Plans to introduce Continental-style café-bars in the Irish Republic have been scuppered by what justice minister Michael McDowell branded "vested interests".
The café-bars were to have been the central feature of new liquor legislation and would have seen food and drink licences sold together available through the courts for €
McDowell said the new laws were intended "to change Ireland's drinking culture", which has seen its young people top the European binge-drinking league, and the country rate second only to Luxembourg in per capita alcohol consumption.
But the powerful publican lobby, which saw the proposals as a threat, claimed business had already been hit by the smoking ban and launched a campaign of opposition. It was supported by 40 government backbenchers - some of them pub owners - who said that opening more drinks outlets would aggravate the abuse problem.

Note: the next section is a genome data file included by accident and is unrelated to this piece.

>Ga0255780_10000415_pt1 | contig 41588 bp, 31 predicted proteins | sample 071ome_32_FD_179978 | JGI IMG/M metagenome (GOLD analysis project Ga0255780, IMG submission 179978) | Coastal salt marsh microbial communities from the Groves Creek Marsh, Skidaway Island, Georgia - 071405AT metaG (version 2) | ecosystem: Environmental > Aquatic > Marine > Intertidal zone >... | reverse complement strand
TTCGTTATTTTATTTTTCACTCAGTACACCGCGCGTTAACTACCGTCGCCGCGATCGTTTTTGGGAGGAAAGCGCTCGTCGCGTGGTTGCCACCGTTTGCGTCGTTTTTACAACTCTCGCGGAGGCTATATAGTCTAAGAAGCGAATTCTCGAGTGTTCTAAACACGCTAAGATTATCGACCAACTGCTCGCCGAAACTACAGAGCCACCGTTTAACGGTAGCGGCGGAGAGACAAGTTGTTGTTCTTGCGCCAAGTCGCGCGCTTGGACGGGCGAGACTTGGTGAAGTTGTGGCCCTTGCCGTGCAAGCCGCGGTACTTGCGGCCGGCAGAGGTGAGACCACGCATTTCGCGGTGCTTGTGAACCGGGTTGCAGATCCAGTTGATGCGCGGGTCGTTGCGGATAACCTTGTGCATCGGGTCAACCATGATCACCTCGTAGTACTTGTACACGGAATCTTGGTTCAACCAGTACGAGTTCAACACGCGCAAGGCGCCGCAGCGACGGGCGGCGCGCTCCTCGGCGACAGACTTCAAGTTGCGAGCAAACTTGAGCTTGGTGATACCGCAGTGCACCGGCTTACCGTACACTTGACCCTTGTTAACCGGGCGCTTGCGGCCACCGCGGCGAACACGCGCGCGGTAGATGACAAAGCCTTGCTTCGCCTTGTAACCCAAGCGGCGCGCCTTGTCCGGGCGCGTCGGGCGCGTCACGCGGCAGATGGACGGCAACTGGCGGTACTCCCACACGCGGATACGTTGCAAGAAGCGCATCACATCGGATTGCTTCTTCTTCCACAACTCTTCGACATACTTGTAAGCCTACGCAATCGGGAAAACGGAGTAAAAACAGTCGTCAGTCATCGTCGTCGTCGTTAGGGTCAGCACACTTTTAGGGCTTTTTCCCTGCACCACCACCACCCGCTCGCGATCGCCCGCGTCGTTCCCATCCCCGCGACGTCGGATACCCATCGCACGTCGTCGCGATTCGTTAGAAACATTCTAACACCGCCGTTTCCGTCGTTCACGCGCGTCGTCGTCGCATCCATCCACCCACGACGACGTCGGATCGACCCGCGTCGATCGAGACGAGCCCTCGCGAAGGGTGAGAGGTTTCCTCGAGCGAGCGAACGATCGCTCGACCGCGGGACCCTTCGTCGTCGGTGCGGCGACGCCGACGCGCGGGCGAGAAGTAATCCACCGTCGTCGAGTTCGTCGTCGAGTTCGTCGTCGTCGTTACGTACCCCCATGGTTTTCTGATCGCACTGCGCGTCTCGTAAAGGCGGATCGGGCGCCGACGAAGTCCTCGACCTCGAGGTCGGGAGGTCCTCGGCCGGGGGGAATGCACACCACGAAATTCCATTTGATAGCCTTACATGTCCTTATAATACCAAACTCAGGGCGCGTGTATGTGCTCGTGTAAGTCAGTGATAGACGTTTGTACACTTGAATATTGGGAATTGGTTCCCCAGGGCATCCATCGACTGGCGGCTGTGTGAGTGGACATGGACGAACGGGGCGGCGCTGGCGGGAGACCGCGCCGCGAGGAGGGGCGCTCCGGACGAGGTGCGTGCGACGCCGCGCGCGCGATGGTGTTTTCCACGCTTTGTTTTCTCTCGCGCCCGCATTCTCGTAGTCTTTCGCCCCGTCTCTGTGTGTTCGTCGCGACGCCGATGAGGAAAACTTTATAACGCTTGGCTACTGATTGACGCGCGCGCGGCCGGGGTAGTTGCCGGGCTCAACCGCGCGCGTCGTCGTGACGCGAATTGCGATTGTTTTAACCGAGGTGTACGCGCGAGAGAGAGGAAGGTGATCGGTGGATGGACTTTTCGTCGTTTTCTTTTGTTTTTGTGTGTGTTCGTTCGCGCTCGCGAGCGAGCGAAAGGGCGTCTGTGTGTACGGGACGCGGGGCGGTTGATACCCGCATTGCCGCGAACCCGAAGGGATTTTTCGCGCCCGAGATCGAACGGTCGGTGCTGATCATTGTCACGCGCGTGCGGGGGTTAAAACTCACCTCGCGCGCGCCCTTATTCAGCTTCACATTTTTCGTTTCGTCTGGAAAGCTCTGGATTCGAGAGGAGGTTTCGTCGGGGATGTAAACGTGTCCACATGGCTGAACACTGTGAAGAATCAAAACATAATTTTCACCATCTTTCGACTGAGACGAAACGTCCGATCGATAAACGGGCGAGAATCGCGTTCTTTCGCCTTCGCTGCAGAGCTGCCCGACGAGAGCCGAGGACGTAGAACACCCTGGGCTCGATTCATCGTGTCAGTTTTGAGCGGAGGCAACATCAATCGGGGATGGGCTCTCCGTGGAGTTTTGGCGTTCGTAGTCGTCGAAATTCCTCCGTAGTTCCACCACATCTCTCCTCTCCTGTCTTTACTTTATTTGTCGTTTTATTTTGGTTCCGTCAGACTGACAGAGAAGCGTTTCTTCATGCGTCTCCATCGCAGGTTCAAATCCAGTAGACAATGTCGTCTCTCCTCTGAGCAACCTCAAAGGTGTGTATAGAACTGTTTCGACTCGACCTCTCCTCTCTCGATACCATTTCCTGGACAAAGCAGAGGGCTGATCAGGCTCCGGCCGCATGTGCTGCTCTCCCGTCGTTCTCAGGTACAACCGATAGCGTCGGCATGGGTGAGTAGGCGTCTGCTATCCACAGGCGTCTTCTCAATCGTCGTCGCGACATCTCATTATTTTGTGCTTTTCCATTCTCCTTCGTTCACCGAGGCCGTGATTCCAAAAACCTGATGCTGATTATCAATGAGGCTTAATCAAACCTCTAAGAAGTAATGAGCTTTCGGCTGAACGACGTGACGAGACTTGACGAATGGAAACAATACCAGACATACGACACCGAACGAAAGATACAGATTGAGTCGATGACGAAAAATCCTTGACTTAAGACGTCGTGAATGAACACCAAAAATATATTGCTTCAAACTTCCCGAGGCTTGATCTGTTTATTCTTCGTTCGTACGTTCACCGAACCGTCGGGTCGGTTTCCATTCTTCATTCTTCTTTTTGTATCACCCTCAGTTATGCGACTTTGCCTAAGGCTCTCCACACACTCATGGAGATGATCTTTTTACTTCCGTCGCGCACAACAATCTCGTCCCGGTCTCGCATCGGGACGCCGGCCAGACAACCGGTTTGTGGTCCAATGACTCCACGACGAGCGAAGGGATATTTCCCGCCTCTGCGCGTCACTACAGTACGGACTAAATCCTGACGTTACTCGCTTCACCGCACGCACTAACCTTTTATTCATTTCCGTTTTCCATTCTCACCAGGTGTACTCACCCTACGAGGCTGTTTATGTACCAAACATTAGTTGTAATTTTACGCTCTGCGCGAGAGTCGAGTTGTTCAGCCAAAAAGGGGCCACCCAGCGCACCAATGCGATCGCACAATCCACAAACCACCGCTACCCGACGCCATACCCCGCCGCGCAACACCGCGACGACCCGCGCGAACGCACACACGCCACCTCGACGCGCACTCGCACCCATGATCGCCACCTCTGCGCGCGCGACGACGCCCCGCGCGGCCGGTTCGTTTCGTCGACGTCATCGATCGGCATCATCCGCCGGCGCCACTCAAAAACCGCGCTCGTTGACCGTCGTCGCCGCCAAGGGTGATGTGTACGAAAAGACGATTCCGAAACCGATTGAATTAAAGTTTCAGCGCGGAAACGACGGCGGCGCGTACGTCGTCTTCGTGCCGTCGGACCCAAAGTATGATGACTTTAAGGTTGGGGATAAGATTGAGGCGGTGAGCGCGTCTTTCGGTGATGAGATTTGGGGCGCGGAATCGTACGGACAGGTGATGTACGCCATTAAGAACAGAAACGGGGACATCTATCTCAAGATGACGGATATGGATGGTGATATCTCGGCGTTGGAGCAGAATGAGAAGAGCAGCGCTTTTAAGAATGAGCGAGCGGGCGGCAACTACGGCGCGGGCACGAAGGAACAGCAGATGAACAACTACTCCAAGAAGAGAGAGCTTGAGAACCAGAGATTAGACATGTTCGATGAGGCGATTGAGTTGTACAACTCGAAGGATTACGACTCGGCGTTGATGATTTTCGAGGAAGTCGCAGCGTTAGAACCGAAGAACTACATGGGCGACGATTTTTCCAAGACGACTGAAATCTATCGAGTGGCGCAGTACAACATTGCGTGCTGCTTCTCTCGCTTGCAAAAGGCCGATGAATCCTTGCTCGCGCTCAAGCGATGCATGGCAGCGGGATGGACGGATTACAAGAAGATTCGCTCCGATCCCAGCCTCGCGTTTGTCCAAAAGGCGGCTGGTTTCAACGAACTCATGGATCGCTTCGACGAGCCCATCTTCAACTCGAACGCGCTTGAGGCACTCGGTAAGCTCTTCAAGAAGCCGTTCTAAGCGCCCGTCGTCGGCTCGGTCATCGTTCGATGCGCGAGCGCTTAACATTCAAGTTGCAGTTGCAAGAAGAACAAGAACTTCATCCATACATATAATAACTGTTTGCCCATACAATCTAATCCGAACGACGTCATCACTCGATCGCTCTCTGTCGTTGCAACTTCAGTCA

The minister has now been forced to abandon the idea, blaming "vested interests" for frustrating it. Instead he plans to liberalise the licensing system for restaurants, enabling them to serve the same range of drinks as pubs, and over the same hours.
Measures to combat binge-drinking already introduced include reducing pub opening times, outlawing "happy hours", and banning children from all licensed premises after 9pm, even when accompanied by parents.